We need the MYSQL_URL environment variable so that our url from the prisma file gets evaluated properly.


FROM node:10.16.0
RUN npm install -g --unsafe-perm prisma2

RUN mkdir /app WORKDIR /app

COPY package*.json ./ COPY prisma ./prisma/


RUN npm install RUN prisma2 generate

CMD ["npm", "start" ]

Note that the only reason we have access to the $MYSQL_URL variable in this Dockerfile is due to an args block that we previously added to the docker-compose.yml file. Adding variables to the environment block of docker-compose is only accessible during the runtime of the containers, not the building step which is where we are at when the Dockerfile is being executed.

    context: backend
    dockerfile: Dockerfile

IV. Add our Now Configuration

Create now secrets

Locally, we have been using the .env file to store our secrets. Although we commit that file to our repo, the only reason why we can do that is because there are no sensitive environmental variables there. Ensure that if you ever add real secrets to that file, such as a stripe key, you need to never commit that to github or else you risk them being compromised!

For production, we need a more secure way to store secrets. Now provides a nice way to do this:

now secret add my_secret my_value

Now will encrypt and store these secrets on their servers and when we upload our app we can use them but we won't be able to read them out even if we try to be sneaky and read it out using console.logs. We need to create variables for the following variables that were in our .env file:

MYSQL_URL=mysql://user:[email protected]:3306/prisma

Note that by default your-now-url will be but you can always skip this step for now, get to Step V of this tutorial, deploy your site and then look at where it deploys to because it will be the last line of the console output. Then you come back to this step and add the now secrets and redeploy the site.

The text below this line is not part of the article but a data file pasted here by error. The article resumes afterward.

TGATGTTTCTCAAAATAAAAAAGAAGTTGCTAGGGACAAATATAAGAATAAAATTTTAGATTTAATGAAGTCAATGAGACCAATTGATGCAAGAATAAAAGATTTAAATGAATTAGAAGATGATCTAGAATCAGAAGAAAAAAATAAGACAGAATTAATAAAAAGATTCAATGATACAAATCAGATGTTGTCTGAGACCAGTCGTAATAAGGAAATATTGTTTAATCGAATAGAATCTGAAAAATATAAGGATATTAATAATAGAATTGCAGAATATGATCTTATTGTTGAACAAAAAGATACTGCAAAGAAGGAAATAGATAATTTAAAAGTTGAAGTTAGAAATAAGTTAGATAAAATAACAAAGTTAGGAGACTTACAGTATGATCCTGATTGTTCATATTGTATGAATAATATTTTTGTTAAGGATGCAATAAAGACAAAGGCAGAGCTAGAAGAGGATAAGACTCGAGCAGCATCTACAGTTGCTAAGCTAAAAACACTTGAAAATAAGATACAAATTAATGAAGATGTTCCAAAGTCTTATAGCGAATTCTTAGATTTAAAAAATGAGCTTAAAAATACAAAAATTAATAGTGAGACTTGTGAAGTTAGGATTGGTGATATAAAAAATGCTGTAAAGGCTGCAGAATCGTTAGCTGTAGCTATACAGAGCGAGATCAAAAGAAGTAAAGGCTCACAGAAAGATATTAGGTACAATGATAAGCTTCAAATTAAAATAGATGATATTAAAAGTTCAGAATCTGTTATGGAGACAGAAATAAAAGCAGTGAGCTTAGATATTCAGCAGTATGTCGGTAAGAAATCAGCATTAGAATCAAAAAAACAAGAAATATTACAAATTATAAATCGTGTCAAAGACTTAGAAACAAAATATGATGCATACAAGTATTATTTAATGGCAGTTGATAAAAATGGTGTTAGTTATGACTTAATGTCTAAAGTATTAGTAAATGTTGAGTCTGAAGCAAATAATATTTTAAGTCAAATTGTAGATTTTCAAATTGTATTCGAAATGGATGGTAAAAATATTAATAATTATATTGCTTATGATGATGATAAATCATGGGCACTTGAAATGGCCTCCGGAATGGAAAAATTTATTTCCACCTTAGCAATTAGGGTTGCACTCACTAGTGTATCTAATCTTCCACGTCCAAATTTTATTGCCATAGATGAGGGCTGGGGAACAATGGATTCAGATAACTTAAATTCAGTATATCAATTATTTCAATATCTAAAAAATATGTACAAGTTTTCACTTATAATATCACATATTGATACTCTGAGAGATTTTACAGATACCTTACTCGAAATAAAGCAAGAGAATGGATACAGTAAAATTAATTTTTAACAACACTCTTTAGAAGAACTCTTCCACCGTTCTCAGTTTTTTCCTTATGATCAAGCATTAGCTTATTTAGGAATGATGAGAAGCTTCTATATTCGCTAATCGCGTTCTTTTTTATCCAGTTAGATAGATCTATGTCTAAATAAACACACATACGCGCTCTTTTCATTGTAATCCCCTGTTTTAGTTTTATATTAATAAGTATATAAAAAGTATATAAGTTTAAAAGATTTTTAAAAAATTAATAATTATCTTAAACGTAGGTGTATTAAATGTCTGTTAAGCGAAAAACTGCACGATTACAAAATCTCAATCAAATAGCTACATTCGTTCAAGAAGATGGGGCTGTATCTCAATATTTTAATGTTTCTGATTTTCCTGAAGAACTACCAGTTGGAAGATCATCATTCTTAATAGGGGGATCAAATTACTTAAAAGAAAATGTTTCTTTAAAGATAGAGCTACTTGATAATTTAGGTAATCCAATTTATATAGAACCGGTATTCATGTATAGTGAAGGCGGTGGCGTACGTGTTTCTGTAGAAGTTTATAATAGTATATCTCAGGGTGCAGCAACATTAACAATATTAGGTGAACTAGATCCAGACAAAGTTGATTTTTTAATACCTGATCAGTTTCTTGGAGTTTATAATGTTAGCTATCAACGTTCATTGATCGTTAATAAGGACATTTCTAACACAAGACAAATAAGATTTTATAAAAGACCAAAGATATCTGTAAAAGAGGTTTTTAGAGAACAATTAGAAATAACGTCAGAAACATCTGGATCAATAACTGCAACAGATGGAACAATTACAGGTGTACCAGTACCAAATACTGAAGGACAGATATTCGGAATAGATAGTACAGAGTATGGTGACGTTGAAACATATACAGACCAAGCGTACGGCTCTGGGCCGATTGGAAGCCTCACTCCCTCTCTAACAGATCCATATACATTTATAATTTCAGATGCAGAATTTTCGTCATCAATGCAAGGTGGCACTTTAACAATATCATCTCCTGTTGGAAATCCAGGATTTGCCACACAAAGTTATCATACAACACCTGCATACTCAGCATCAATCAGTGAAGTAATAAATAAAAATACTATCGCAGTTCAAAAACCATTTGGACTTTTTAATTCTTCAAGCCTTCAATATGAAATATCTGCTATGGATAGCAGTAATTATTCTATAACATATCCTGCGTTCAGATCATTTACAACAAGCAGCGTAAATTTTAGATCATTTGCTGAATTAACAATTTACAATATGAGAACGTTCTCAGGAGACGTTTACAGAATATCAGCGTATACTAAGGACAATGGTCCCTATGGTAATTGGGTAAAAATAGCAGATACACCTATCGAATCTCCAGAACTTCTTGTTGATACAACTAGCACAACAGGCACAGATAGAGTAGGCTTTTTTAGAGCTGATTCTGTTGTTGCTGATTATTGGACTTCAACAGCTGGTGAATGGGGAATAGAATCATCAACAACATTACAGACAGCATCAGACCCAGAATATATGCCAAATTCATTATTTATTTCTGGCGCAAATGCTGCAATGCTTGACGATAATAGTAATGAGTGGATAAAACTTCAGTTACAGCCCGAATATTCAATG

Add a now.json file to the root directory

We need to create a now.json file which will dictate details about how we should deploy our site. The first part of it has environmental variables for both the build and the runtime. We will be using secrets that we created in the previous step by using the @our-secret-name. If you forget what names you used, you can always type now secrets ls and you will get the names of the secrets (but critically not the secrets themselves).

Next we have to define our build steps. In our case we have to build both our nextjs application and our graphql-yoga server. The nextjs is built using a specially designed @now/next builder and we can just point it to our next.config.js file which is in our frontend folder. Our other build will use the index.ts file in our backend/src directory and the builder is smart enough to compile the code down into javascript and deploy it to a lambda function.

Finally, we have to define our routes. The backend server will end up at the /graphql endpoint while the frontend directory will use everything else. This ensures that any page we go to under will be forwarded onto the nextjs server except the /graphql endpoint.


  "version": 2,
  "build": {
    "env": {
      "MYSQL_URL": "@mysql_url",
      "BACKEND_URL": "@backend_url",
      "FRONTEND_URL": "@frontend_url"
  "env": {
    "MYSQL_URL": "@mysql_url",
    "BACKEND_URL": "@backend_url",
    "FRONTEND_URL": "@frontend_url"
  "builds": [
      "src": "frontend/next.config.js",
      "use": "@now/next"
      "src": "backend/src/index.ts",
      "use": "@now/node",
      "config": { "maxLambdaSize": "20mb" }
  "routes": [
    { "src": "/graphql", "dest": "/backend/src/index.ts" },
      "src": "/(.)",
      "dest": "/frontend/$1",
      "headers": {
        "x-request-path": "$1"

Add a .nowignore file to the root directory

Finally, we can add our ignore file which will tell now which things it shouldn't bother to upload.



V. Deploy our now full stack site

This part is easy. Simply type now from the root folder and let it fly!

Thanks for reading. If you liked this post, share it with all of your programming buddies!

Further reading

☞ The Complete JavaScript Course 2019: Build Real Projects!

☞  Show Suggestions on Typing using Javascript

☞ JavaScript Bootcamp - Build Real World Applications

☞ The Web Developer Bootcamp

☞ JavaScript Programming Tutorial - Full JavaScript Course for Beginners

☞ Best JavaScript Frameworks, Libraries and Tools to Use in 2019

☞ What JavaScript Framework You Should Learn to Get a Job in 2019?

☞ Best JavaScript Frameworks, Libraries and Tools to Use in 2019

☞ Microfrontends — Connecting JavaScript frameworks together (React, Angular, Vue etc)

☞ Do we still need JavaScript frameworks?

Originally published on